On September 18, 2023, United States District Judge Alan D. Albright issued a written order enjoining the State of Texas from “applying, enforcing, or attempting to enforce” House Bill 900, a.k.a. the Texas book ban, a.k.a. the READER Act. As he states early in the injunction (which you can read in its entirety), “the Court finds that this law violates the Free Speech Clause of the First Amendment.”

In spring 2023, I began compiling news about the most serious anti-library, anti-librarian legislation pending in Texas — primarily about the consideration, passage, and consequences of HB 900, as well as the lawsuit filed against it by booksellers, publishers, and authors. You can read all of that here.

Now that the one resulting law has been enjoined by Judge Albright, I’m starting this new digest to round up information about what happens next.

Please note that I am not an unbiased observer. I am a member of the Authors Guild, one of the plaintiffs in the lawsuit. And on May 11, 2023, I testified against HB 900 before the Texas Senate Committee on Education:

Now, on with the roundup:

“Editorial: Appeals court rightfully guts Texas book rating law,” San Antonio Express-News, April 23, 2024:

The 5th Circuit did vote to let stand another portion of the law establishing statewide library standards that ban “sexually explicit” books in public schools. But this aspect of the law desperately needs clarification.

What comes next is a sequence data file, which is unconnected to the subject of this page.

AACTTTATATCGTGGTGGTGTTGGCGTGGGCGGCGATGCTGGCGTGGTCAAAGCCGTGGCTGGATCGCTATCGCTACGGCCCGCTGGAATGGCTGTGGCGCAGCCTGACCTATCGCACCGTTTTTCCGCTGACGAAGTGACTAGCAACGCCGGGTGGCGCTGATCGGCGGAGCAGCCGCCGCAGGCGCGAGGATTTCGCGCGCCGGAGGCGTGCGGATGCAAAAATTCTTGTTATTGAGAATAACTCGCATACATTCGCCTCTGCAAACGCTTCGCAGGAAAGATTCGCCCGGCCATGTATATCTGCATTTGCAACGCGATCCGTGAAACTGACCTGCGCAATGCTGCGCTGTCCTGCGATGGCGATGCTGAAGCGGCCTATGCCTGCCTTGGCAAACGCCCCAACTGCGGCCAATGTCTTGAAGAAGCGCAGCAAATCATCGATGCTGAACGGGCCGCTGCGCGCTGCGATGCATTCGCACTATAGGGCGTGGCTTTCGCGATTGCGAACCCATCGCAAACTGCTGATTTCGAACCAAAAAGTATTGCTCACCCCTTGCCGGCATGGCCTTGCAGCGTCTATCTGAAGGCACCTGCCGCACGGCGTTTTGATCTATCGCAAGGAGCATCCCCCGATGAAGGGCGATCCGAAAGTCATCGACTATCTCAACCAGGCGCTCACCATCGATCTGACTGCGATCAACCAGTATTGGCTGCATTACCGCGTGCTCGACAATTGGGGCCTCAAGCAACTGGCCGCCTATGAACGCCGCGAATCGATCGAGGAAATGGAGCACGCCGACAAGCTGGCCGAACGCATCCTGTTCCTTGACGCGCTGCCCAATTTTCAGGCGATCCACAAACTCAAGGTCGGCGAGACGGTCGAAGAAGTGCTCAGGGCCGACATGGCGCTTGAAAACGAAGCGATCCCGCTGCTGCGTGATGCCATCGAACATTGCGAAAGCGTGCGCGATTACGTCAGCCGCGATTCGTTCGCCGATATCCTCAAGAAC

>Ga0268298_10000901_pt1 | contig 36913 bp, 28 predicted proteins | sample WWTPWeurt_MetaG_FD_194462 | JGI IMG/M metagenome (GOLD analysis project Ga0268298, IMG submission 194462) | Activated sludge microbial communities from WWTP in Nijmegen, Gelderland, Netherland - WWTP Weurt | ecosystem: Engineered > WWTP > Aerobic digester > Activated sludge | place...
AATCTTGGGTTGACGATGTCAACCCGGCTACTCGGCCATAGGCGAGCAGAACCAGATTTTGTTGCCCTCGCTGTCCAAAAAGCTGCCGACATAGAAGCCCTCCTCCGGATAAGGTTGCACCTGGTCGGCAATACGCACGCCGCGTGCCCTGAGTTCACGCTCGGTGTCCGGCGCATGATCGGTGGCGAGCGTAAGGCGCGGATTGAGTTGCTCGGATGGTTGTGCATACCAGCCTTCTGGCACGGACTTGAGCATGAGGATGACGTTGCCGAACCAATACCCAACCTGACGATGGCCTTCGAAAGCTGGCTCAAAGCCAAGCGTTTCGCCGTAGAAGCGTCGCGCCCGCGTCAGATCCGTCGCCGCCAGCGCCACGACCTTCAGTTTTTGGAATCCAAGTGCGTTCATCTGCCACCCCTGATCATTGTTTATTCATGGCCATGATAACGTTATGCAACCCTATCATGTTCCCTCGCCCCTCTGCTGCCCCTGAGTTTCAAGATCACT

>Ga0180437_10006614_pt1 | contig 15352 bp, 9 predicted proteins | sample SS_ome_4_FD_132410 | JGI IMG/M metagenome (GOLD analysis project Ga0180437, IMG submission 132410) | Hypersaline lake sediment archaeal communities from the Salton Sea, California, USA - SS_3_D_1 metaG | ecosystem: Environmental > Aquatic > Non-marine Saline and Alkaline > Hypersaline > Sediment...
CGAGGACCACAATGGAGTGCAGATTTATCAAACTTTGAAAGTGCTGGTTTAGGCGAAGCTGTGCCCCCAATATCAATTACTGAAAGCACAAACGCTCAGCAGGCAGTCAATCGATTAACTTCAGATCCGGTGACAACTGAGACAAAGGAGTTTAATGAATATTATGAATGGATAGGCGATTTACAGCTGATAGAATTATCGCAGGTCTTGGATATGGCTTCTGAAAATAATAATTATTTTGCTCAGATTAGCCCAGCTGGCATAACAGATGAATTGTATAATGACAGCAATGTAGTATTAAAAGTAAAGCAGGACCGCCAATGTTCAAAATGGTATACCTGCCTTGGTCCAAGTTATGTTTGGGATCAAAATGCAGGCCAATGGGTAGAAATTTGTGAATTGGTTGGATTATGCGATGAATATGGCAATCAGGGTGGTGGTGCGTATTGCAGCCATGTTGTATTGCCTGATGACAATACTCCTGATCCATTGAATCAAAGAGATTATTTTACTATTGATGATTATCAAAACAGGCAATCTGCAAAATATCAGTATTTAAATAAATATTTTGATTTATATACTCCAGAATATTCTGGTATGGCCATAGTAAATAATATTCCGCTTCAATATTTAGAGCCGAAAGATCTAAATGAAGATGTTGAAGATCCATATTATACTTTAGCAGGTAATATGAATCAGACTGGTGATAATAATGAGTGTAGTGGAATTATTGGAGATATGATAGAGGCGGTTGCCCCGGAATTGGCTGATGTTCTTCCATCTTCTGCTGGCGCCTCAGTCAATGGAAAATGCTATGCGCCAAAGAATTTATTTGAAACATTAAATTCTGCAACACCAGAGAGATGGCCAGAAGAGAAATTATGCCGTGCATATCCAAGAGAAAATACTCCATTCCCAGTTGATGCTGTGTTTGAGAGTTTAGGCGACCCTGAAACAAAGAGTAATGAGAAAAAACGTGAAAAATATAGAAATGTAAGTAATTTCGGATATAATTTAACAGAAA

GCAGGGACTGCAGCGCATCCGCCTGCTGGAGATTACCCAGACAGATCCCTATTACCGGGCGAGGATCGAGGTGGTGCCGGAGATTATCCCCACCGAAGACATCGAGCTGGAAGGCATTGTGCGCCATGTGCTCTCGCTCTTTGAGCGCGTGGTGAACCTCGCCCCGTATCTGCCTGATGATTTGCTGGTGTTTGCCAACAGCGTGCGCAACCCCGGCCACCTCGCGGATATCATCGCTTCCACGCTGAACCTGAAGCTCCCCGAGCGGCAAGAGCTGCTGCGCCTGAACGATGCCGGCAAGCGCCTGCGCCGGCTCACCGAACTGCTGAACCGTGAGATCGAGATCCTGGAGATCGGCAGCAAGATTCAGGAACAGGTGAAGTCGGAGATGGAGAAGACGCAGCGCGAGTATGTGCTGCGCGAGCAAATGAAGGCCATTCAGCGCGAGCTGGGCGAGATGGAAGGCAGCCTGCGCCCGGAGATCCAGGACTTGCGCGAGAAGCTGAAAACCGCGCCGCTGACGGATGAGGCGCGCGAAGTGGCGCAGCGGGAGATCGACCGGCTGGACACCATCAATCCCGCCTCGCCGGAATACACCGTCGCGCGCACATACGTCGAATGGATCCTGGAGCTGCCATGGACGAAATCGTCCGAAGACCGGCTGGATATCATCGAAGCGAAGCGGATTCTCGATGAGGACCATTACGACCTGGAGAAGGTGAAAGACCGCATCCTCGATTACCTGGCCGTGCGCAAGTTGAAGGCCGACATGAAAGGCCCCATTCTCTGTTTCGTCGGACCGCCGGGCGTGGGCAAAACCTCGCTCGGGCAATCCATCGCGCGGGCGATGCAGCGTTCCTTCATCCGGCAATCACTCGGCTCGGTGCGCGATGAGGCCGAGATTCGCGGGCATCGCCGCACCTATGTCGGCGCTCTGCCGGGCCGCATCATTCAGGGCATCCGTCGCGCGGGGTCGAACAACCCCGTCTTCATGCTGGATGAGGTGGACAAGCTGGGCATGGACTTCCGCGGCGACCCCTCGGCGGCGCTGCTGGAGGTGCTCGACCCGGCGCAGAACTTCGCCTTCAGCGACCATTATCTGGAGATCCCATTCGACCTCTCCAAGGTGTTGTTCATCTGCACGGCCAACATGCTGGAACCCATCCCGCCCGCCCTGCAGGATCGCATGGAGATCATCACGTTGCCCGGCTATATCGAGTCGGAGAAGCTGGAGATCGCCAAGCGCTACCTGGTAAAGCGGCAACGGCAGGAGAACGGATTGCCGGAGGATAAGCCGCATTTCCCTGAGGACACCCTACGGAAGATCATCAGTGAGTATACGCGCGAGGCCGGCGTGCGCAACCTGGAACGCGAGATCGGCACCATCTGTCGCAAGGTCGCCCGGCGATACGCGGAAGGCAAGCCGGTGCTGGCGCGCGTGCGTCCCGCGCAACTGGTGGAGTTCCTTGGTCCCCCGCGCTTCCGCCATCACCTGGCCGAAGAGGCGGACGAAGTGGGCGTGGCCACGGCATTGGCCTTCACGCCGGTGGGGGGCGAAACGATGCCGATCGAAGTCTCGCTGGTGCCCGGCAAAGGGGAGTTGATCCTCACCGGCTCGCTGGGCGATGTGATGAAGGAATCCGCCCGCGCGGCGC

Last year, the Texas State Board of Education approved new school library standards to help districts comply with HB900. The policy requires every public school district to adopt a policy that prohibits “sexually explicit, pervasively vulgar or educationally unsuitable” material in their library collections.

Some Texas lawmakers have been sounding the alarm that the broad, vague language could result in a ban on a long list of classic literature works, including the Bible. …

There are many avenues to ensure content is age-appropriate. Parents can contact their school libraries and districts to ask for a book to be reviewed. They can have their student opt out of a specific reading assignment and ask for an alternative. If a book is objectionable or uncomfortable, a person can stop reading it.

Booksellers should never be compelled to rate content. Rather, it should fall to school librarians and staff to determine what content is appropriate at various grade levels with a review process should parent or student concerns arise.

“Special Report: Where Texas stands on book bans in school libraries,” KWTX, April 22, 2024:

But with all of the local book bans happening across the state, Texas legislators have been working to pass a law that would create a statewide standard for what books should be banned.

They finally succeeded with House Bill 900, otherwise known as the reader act, which was signed into law by Governor Greg Abbott back in June of 2023 and went into effect on September 1st that same year.

Texas House Representative Doc Anderson was a co-author on this bill. …

Last week, the court of appeals upheld their block, meaning booksellers have yet to be required to rate their own books before selling to schools.

“They were saying that those terms were overbroad, and so we’re in the process now of determining how that’s going to come out and how we would deal with the bill after that did come out,” said Representative Anderson, “this next session the legislators will come back and try and reestablish that, and do away with some of that confusion or make the language more specific so that we can get that out there and allow the parents to have a say in what’s happening”.

“Federal appeals court upholds block on Texas law restricting ‘explicit’ books,” KERA News, April 18, 2024: